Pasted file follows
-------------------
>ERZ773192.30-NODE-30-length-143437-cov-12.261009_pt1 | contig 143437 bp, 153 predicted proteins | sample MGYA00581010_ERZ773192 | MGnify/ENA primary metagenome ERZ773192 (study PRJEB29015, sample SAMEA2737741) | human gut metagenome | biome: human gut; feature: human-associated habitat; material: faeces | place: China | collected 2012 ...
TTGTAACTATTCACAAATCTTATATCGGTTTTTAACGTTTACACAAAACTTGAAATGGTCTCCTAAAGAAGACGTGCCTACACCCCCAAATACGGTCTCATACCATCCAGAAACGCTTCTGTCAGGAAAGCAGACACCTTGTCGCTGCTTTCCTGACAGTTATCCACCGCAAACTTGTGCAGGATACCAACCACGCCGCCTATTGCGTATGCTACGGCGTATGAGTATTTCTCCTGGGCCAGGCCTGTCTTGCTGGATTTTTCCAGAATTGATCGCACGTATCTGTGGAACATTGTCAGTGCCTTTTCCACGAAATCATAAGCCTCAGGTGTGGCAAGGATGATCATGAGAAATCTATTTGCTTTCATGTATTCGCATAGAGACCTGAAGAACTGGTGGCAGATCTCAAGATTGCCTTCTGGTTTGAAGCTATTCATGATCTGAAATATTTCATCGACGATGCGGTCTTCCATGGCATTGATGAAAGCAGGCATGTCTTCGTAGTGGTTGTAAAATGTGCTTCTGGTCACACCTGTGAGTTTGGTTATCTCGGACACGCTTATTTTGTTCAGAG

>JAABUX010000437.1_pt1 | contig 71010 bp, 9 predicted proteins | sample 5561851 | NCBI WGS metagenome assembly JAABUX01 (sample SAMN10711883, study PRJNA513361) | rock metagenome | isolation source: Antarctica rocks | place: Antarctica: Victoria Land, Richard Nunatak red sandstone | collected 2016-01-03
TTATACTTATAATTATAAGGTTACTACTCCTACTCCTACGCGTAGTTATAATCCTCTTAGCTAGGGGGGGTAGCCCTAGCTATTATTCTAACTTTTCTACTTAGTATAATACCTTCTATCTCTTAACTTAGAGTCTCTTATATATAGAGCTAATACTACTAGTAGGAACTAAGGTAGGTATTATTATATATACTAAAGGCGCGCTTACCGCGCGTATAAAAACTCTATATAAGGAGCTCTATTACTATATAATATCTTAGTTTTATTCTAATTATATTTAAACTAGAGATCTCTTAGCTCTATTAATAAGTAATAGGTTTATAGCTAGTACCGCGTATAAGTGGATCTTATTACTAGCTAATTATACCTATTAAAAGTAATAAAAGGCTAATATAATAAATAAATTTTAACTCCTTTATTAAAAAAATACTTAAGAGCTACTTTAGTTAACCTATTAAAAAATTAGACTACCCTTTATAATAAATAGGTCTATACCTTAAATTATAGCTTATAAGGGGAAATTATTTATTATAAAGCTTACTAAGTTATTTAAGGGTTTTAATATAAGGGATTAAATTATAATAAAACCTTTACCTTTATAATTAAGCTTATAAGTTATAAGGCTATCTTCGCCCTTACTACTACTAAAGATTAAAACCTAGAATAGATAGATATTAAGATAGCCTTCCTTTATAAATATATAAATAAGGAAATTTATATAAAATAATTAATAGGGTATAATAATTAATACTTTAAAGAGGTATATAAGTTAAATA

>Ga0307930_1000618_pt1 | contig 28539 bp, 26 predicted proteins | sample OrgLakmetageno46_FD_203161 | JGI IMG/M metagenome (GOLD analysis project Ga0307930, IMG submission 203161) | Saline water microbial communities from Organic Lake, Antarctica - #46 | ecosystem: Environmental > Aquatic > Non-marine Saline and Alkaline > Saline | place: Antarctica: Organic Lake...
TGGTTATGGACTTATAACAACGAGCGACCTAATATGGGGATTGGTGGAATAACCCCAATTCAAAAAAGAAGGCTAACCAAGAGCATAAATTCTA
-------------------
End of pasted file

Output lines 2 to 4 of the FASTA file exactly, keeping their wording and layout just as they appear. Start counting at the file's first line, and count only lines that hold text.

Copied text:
TTGTAACTATTCACAAATCTTATATCGGTTTTTAACGTTTACACAAAACTTGAAATGGTCTCCTAAAGAAGACGTGCCTACACCCCCAAATACGGTCTCATACCATCCAGAAACGCTTCTGTCAGGAAAGCAGACACCTTGTCGCTGCTTTCCTGACAGTTATCCACCGCAAACTTGTGCAGGATACCAACCACGCCGCCTATTGCGTATGCTACGGCGTATGAGTATTTCTCCTGGGCCAGGCCTGTCTTGCTGGATTTTTCCAGAATTGATCGCACGTATCTGTGGAACATTGTCAGTGCCTTTTCCACGAAATCATAAGCCTCAGGTGTGGCAAGGATGATCATGAGAAATCTATTTGCTTTCATGTATTCGCATAGAGACCTGAAGAACTGGTGGCAGATCTCAAGATTGCCTTCTGGTTTGAAGCTATTCATGATCTGAAATATTTCATCGACGATGCGGTCTTCCATGGCATTGATGAAAGCAGGCATGTCTTCGTAGTGGTTGTAAAATGTGCTTCTGGTCACACCTGTGAGTTTGGTTATCTCGGACACGCTTATTTTGTTCAGAG

>JAABUX010000437.1_pt1 | contig 71010 bp, 9 predicted proteins | sample 5561851 | NCBI WGS metagenome assembly JAABUX01 (sample SAMN10711883, study PRJNA513361) | rock metagenome | isolation source: Antarctica rocks | place: Antarctica: Victoria Land, Richard Nunatak red sandstone | collected 2016-01-03
TTATACTTATAATTATAAGGTTACTACTCCTACTCCTACGCGTAGTTATAATCCTCTTAGCTAGGGGGGGTAGCCCTAGCTATTATTCTAACTTTTCTACTTAGTATAATACCTTCTATCTCTTAACTTAGAGTCTCTTATATATAGAGCTAATACTACTAGTAGGAACTAAGGTAGGTATTATTATATATACTAAAGGCGCGCTTACCGCGCGTATAAAAACTCTATATAAGGAGCTCTATTACTATATAATATCTTAGTTTTATTCTAATTATATTTAAACTAGAGATCTCTTAGCTCTATTAATAAGTAATAGGTTTATAGCTAGTACCGCGTATAAGTGGATCTTATTACTAGCTAATTATACCTATTAAAAGTAATAAAAGGCTAATATAATAAATAAATTTTAACTCCTTTATTAAAAAAATACTTAAGAGCTACTTTAGTTAACCTATTAAAAAATTAGACTACCCTTTATAATAAATAGGTCTATACCTTAAATTATAGCTTATAAGGGGAAATTATTTATTATAAAGCTTACTAAGTTATTTAAGGGTTTTAATATAAGGGATTAAATTATAATAAAACCTTTACCTTTATAATTAAGCTTATAAGTTATAAGGCTATCTTCGCCCTTACTACTACTAAAGATTAAAACCTAGAATAGATAGATATTAAGATAGCCTTCCTTTATAAATATATAAATAAGGAAATTTATATAAAATAATTAATAGGGTATAATAATTAATACTTTAAAGAGGTATATAAGTTAAATA